The chart state the following about the “Raz”.
Le Passage Du Raz Blanchard Est Deconseille Aux Navires Qui Sont Pas A Destination Ou En Provenance Des Ports Des Iles Anglo-Normades, Des Ports De La Cote Francaise Entre Cherbourg Et Ouessant Ou Des Routes Cotieres D’ouessant
It basically translates to “if you are not from around and don’t have to go to the channel islands it’s not recommended to sail here” and the main reason is that current is one of the highest in Europe and can reach up to to nearly 12 knots depending on the coefficient and time of the tide and that combined with several overfalls in the area it should be enough for any skipper to stay awake during the crossing.
Log date: 6 sep. 2020
Route: Cherbourg – Roscoff
Time: 11.00 2020-09-05 – 18:50 2020-09-06 ( 31h 50min )
Distance: 161 nm
Average speed: 5,1 knots ( Max 12,7 knots )
Wind: 0 – 20 knots
Weather: [X] Rain, [ ] Fog, [X] Sunshine, [X] Cloudy
Temperature: 16 °C
Cherbourg had a great marina that was well protected and close to the town. The town itself wasn’t the most picturesque, as the other french towns/cities we visited so far it had its share amount of restaurants and coffee shops but it lacked the sweet feeling of a place where you would like to stay for an extended period.
We met an old British gentleman that spent most his life on boats in the area and he was kind enough to help us plan the route to our next stop in Roscoff. The “issue” with our trip was that we had to cross the Channel islands to get there to benefit from the current in the area, that wouldn’t have been a problem unless the currents that we have to use wouldn’t have been among the strongest in Europe and the planet. The area we planned to cross was mentioned in the offshore yacht master study material as a place that is well known for its overfalls and races. Lovely…
The old sea dog, told us to exit the Cherbourg western outer wave breaker at Cherbourg high tide and make darn sure to be at the Raz Blanchard at high water Dover to get a smooth pass with a lot of extra speed. It was a good plan, that failed due to head winds and a ton of tacking. (Red’s note: Sooooo very unusual…)
We arrived about an hour late to the Raz but the crossing wen’t more than well, we made almost 13 knots in the crazy current and sometimes the water was almost boiling around us from the current the only thing we could do was so try and steer the boat somehow in the direction we would like to go but the current didn’t really care a lot so we were happy that the current agreed with our final destination for once.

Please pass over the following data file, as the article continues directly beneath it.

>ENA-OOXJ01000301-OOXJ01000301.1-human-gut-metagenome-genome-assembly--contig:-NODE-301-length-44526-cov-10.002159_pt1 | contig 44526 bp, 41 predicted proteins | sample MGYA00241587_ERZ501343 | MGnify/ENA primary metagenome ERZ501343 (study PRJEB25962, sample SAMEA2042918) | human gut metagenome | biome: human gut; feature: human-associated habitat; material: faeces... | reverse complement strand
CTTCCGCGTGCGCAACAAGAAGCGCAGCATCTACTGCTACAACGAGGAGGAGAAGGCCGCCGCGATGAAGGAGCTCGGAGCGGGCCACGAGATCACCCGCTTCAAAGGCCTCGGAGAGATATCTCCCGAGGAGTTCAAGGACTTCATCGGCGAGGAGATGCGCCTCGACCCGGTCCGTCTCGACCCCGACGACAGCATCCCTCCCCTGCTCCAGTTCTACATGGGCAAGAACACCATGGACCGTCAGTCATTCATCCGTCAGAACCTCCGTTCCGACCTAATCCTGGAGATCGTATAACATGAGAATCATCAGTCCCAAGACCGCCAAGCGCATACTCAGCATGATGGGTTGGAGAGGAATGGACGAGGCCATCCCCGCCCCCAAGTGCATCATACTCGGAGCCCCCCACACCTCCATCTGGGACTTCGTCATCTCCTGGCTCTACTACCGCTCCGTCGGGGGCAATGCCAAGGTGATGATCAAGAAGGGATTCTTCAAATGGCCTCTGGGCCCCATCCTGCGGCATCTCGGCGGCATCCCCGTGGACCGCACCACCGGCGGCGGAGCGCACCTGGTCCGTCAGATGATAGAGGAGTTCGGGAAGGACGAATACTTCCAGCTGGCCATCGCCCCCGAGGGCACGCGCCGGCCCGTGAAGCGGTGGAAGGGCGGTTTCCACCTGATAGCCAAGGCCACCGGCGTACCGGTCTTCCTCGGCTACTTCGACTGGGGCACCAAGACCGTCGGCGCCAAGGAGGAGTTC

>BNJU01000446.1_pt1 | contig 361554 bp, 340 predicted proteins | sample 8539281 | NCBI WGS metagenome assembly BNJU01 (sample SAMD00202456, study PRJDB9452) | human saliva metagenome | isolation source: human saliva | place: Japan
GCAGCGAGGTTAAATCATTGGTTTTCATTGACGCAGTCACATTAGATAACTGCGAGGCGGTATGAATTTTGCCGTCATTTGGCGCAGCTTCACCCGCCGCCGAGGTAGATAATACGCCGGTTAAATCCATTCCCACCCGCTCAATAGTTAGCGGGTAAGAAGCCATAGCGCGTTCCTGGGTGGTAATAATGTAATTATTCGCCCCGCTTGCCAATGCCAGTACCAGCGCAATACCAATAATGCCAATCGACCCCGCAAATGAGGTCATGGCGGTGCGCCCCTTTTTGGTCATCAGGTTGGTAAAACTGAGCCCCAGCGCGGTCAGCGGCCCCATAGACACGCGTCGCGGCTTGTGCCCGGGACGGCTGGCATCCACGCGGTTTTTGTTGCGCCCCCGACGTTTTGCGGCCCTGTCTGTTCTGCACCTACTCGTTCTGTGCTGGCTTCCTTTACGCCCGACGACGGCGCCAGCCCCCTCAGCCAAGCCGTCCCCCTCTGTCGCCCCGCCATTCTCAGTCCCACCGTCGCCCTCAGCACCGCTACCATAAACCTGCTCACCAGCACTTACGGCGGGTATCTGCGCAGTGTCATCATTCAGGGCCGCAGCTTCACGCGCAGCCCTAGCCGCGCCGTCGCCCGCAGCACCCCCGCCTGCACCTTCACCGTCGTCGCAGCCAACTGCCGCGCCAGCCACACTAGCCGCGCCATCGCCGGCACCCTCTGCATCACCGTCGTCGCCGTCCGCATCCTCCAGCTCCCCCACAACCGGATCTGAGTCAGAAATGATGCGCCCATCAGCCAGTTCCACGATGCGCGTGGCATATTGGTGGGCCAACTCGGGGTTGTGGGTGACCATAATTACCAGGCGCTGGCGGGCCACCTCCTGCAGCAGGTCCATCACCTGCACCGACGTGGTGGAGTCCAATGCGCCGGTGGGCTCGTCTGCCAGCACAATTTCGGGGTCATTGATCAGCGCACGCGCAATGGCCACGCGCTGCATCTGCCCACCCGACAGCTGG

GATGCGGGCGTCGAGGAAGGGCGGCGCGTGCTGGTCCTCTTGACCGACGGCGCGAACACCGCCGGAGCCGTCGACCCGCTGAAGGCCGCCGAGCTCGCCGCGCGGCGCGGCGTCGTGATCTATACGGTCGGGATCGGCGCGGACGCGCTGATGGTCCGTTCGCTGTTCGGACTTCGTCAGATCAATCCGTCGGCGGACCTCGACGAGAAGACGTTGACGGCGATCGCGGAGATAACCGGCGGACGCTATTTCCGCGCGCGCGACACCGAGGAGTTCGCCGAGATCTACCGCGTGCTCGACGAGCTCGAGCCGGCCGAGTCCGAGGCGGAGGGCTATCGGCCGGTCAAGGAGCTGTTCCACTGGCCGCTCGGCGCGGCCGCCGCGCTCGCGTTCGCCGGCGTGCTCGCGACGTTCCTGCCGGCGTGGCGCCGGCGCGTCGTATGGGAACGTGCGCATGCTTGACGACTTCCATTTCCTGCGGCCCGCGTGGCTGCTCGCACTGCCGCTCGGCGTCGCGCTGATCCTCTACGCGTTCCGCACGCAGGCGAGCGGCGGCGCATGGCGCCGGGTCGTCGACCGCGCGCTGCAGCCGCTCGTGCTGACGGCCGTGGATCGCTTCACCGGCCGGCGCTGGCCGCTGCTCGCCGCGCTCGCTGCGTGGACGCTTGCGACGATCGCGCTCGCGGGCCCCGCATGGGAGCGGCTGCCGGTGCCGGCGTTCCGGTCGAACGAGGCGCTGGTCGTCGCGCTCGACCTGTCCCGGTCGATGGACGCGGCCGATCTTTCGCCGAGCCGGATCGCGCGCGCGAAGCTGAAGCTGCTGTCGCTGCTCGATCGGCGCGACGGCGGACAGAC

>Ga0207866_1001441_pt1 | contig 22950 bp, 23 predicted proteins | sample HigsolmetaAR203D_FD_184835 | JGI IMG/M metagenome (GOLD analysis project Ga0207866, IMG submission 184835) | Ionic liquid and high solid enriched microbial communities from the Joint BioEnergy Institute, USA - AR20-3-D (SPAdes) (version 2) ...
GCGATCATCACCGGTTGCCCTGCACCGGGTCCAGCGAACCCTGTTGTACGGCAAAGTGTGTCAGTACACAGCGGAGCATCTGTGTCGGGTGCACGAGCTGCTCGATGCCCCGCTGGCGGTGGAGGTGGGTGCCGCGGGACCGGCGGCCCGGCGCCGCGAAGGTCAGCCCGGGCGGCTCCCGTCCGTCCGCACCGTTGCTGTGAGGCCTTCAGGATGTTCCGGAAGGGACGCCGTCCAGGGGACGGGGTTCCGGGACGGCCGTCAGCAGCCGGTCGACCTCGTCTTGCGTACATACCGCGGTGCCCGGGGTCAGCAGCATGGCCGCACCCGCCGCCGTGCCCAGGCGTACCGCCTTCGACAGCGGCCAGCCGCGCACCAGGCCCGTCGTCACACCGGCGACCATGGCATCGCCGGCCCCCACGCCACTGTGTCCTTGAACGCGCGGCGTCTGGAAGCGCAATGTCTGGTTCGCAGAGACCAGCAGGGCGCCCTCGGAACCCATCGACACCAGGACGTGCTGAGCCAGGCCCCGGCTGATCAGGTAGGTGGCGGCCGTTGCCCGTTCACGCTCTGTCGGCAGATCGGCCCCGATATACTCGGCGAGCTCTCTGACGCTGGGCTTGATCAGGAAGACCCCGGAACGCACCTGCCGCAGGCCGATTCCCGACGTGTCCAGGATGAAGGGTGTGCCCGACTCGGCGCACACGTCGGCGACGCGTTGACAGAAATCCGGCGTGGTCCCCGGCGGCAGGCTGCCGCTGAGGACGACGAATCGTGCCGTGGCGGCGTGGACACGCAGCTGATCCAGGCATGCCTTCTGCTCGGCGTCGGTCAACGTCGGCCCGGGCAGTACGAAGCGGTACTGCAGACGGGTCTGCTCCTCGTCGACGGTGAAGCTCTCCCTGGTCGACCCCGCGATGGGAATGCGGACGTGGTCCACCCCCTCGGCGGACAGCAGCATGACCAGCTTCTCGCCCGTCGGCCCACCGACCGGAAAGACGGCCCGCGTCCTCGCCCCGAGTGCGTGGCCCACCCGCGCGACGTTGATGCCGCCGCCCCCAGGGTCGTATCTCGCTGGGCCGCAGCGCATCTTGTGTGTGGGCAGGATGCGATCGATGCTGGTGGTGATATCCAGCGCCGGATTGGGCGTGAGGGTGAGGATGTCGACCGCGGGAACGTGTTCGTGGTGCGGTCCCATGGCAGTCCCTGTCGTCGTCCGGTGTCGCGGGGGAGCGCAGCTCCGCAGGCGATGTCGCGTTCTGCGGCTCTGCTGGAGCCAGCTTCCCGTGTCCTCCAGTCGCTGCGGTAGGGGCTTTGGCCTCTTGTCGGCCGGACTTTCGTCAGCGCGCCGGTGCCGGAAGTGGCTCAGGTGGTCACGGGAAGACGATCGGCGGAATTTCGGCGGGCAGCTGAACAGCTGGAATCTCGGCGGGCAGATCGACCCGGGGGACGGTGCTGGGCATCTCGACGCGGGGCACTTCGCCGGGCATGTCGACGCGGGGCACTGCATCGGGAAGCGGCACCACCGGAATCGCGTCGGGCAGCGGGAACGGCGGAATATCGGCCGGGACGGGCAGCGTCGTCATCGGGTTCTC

But then the wind changed. When we left we had the wind from NW instead of the promised N so we had to tack but our plan was to sneak through south of Alderney and north of Guernsey (the red line) but as soon as we were next to Alderney the wind changed to W (WTF!!!) headwind again. And with an insane current from E to W and wind from W the waves became quite interesting pretty quick. The ride south of Alderney was pretty much like getting into a small pedal car surrounded by 100 bumper cars driven by 8 year olds high on sugar while someone is throwing buckets of water in your face.
We quickly realized that we either needed a bigger boat or a new route, we took the blue line instead and lost a few more hours but at least we had both the wind and the tide on our side for some time.
When we got closer to Roscoff we lost almost all wind and the one we had had turned even more and was dead on from the SW (the direction we headed) and at that time the tide had changed again and was also agains us. We did good speed in the wrong direction, with the engine running we kept us in the same spot for hours while trying to move slooowly forward.
But eventually when the tide began to shift again we got some speed and could head for Roscoff that we reached 32 hours after departure, the trip was planned to take about 24-26 hours. Crazy tired due to lack of sleep and hungry like a pack of wolves since we missed dinner due to the waves the other day we moored the boat after a 161nm trip that was expected to 120.
A few minutes later our newfound Norwegian friends from SY Ticora III ( http://syticora.com/ ) came by and invited us for dinner on their boat, we were told that they had followed our endeavours and guessed that we were tired and hungry after the trip. They probably saved our lives that evening, if you ever read this YOU ARE AWESOME!!!!
It was by far the worst crossing so far, if we exclude the thunderstorm mid august, but it was so worth it. We made a stunning 12,7 knots of speed and that alone made it worth it and on top of that Roscoff is just a gem on the northern French coast. A really small and super sweet old town that is just a 10-15 minutes walk from the marina and it’s filled to the brim with small shops and restaurants.
We spent a few days in the area, walking around enjoying the surroundings and doing some maintenance on the boat, Mia did a great job cleaning the waterline that had begun to grow a tad of green beard and I finally got around to ensure that the salt water cooling system got a redundant seacock to get water from in case of failure.
And of course we managed to get some decent food in the area, this time a few slices of fantastic pizza and a sweet burger, and some other stuff as well.. 😉
Bottom line, if you are ever in the area Roscoff is more than worth a few day stay.